I ran into this alongside the findAllAsync trouble I was having in the previous post. To be more specific, I've been converting a small sample that's in the ZIP file for //build 2013 session 3-026 (http://channel9.msdn.com/Events/Build/2013/3-026, the ZIP is http://files.channel9.msdn.com/thumbnail/f9025b07-120c-4320-8de6-a5de2d255b7c.zip) . This is a C# sample to talk to a Sphero device using the Windows 8.1 Bluetooth.Rfcomm API.

The problem I was having was that write.storeAsync (write is a Windows.Storage.Streams.DataWriter object) was throwing an exception, hence my try/catch block:

function changeColor() {
    output.innerText = "";

    if (writer == null) {
        return;
    }

    var packet = generateRandomColorPacket();
    writer.writeBytes(packet);

    try { 
        writer.storeAsync().done(function () {
        }, function (e) {
            output.innerText = "Failed to write packet; " + e;
        });
    } catch (e) {
        output.innerText = "DataWriter.storeAsync failed (exception); " + e;
    }
}

The exception message wasn't at all helpful: it just said: "The operation identifier is not valid." Huh?

With the help of some colleagues in the Bluetooth team who looked this over, we found a small glitch in the code below that opens the socket to the device. Do you see the error?

function openSocket() {
    output.innerText = "";

    if (device == null) {
        return;
    }

    // Create a socket and connect to the target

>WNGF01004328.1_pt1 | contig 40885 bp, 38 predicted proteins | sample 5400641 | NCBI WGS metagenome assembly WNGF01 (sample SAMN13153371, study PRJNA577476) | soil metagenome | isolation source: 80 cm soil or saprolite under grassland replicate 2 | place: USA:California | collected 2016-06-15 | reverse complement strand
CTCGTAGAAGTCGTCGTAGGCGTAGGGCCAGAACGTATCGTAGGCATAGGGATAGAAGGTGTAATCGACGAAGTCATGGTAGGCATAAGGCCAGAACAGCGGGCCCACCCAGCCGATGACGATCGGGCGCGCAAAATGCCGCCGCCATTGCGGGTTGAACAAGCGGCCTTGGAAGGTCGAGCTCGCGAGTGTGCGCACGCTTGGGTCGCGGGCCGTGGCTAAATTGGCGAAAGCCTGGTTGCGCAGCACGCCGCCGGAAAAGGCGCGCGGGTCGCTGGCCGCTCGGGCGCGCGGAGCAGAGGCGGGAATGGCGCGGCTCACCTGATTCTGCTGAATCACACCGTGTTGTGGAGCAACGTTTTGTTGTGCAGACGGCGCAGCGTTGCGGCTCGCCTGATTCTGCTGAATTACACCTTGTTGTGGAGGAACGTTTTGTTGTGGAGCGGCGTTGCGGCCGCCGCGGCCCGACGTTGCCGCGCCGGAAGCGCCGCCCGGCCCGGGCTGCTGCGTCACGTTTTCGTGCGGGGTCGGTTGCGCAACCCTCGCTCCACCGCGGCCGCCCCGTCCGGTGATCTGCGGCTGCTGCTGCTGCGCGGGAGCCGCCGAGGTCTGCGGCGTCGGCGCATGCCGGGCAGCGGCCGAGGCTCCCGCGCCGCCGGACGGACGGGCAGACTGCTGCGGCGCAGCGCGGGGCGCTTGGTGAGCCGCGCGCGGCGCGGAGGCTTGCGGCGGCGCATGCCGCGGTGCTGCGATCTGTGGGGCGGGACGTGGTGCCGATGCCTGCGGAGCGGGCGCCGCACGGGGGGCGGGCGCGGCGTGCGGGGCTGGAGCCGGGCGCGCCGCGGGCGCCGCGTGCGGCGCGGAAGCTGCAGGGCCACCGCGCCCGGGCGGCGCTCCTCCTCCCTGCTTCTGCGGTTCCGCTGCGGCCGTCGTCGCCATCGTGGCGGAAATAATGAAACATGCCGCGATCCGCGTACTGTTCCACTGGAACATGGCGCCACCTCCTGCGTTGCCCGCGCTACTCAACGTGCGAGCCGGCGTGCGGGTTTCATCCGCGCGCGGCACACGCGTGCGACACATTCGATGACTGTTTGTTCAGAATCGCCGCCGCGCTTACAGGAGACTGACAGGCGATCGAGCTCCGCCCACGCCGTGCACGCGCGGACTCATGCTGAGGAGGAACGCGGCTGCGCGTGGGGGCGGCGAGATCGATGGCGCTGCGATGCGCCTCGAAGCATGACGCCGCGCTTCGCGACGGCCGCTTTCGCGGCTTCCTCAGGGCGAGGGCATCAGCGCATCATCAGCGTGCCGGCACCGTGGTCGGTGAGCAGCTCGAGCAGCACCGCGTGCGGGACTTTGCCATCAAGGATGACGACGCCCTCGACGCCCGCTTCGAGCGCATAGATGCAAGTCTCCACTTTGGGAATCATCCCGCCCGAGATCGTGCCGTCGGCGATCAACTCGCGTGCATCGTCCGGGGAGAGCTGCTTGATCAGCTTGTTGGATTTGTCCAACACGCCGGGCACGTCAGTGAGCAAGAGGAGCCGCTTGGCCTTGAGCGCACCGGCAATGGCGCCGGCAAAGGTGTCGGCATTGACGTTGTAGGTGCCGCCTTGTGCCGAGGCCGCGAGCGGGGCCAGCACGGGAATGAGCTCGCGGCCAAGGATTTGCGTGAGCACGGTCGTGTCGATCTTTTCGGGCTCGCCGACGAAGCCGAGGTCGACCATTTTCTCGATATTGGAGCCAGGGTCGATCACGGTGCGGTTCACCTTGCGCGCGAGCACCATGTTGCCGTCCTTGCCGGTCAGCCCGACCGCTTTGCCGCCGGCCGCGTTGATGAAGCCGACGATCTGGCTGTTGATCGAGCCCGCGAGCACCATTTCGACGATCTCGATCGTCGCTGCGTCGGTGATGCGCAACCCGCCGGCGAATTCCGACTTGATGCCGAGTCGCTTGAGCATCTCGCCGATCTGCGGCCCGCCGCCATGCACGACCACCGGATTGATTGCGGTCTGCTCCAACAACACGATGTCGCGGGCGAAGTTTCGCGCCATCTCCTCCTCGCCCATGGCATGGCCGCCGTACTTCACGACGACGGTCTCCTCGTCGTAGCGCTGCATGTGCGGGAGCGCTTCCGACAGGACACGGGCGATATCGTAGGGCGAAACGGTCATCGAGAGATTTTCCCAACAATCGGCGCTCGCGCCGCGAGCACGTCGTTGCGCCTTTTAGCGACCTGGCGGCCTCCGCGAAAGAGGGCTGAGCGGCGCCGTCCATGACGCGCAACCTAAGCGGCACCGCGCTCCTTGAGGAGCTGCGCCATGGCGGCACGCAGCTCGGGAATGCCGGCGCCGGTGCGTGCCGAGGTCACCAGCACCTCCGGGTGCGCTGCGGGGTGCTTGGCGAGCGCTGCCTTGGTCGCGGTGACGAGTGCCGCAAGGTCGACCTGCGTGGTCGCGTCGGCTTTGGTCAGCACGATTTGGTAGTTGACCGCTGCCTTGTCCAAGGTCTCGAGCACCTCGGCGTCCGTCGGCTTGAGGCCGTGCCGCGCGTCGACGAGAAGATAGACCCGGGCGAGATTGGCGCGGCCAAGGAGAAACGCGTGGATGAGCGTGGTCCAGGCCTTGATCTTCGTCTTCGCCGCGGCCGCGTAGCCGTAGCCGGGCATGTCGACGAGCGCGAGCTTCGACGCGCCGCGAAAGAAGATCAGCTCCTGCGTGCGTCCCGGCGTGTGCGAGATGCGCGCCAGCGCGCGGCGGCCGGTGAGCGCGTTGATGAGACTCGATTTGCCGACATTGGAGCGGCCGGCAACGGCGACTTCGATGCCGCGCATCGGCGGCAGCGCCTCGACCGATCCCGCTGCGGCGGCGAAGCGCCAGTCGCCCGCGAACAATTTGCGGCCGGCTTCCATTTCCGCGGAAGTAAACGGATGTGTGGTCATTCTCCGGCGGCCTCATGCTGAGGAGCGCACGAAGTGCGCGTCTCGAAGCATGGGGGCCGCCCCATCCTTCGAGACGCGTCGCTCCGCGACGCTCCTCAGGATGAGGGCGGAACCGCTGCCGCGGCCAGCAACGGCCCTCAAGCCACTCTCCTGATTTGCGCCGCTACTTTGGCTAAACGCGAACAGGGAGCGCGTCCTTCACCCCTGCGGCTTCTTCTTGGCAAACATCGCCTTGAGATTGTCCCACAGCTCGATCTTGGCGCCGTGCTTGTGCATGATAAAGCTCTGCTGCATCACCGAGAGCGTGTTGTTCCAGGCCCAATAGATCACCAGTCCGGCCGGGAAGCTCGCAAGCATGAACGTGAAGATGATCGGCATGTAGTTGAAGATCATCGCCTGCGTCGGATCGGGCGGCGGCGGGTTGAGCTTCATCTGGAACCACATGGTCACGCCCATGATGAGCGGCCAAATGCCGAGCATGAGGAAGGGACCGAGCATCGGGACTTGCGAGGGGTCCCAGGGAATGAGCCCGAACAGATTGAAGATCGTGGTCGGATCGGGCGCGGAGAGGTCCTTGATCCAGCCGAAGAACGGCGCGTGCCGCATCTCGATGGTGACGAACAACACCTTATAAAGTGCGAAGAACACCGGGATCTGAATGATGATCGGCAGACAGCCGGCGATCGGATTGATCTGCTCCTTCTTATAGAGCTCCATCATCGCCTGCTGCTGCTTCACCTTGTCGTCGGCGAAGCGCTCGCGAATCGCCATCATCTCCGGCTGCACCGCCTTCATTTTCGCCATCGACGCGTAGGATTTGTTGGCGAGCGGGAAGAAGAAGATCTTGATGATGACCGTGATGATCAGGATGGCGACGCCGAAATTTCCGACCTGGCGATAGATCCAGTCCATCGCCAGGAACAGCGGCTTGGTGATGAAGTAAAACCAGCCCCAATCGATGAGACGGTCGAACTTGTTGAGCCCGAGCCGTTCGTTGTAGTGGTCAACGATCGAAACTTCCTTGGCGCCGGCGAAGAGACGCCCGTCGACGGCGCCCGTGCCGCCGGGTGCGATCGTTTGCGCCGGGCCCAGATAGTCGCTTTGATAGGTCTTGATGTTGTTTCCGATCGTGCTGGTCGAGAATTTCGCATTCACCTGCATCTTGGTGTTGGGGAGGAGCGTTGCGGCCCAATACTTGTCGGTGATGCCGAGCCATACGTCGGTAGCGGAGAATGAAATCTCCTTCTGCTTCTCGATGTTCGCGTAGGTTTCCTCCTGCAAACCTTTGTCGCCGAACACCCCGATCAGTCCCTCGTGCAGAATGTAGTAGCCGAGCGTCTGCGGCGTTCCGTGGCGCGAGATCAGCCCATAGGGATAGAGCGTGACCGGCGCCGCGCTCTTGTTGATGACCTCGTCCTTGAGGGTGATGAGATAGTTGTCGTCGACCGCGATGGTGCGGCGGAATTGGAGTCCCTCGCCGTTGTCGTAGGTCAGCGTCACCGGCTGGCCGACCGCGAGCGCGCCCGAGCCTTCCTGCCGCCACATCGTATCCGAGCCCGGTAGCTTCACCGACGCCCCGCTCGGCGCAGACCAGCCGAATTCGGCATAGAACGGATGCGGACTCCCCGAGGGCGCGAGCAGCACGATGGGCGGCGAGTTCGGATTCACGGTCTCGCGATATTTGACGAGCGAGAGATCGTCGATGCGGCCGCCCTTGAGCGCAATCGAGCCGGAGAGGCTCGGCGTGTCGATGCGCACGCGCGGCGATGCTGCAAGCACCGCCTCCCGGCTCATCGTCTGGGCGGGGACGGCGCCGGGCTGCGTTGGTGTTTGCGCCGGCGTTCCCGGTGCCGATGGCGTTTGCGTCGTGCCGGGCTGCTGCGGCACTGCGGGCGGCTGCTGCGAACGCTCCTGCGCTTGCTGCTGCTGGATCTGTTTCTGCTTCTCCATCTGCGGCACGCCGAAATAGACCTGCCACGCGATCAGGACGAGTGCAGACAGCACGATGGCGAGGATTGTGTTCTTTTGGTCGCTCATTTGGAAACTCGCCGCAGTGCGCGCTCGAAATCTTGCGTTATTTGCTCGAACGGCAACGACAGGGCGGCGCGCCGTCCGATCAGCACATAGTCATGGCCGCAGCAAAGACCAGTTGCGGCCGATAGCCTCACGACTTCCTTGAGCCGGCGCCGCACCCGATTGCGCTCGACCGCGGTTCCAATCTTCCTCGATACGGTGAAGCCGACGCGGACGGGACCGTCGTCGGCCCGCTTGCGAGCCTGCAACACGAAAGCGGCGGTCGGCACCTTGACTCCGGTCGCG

var sockNS = Windows.Networking.Sockets;
    socket = new sockNS.StreamSocket();
    socket.connectAsync(device.connectionHostName, device.connectionServiceName,
        sockNS.SocketProtectionLevel.bluetoothEncryptionAllowNullAuthentication)
        .done(function () {
            writer = new Windows.Storage.Streams.DataWriter(socket.OutputStream);
        }, function (e) {
            output.innerText = "Failed to open socket; " + e;
        });
}

Don't feel bad if you missed it, because I did. It's this line here, which I'd brought over from the C# code. Now do you see the problem?

writer = new Windows.Storage.Streams.DataWriter(socket.OutputStream);

It's hard to see: socket.OutputStream should be socket.outputStream! In other words, I was creating a DataWriter with undefined rather than the real stream. DataWriter didn't complain, though, until it tried to access the backing stream via storeAsync.

Changing that one character solved the problem.


In contrast to other posts in this series of HTML5/WinRT comparisons, this one on web sockets is relatively short. I haven’t worked too much with either set of APIs, so only have a few details to write up.

Standard WebSockets, as they’re defined in the W3C/HTML5 API, are entirely supported for Windows Store apps. However, they support only a transaction-based UDP model like DatagramSocket and only text content. The MessageWebSocket in WinRT supports both text and binary, plus you can use the StreamWebSocket for a streaming TCP model as well. The WinRT APIs also emit more detailed error information.

For all these reasons, we generally recommend using the WinRT APIs for web sockets over the HTML5 APIs.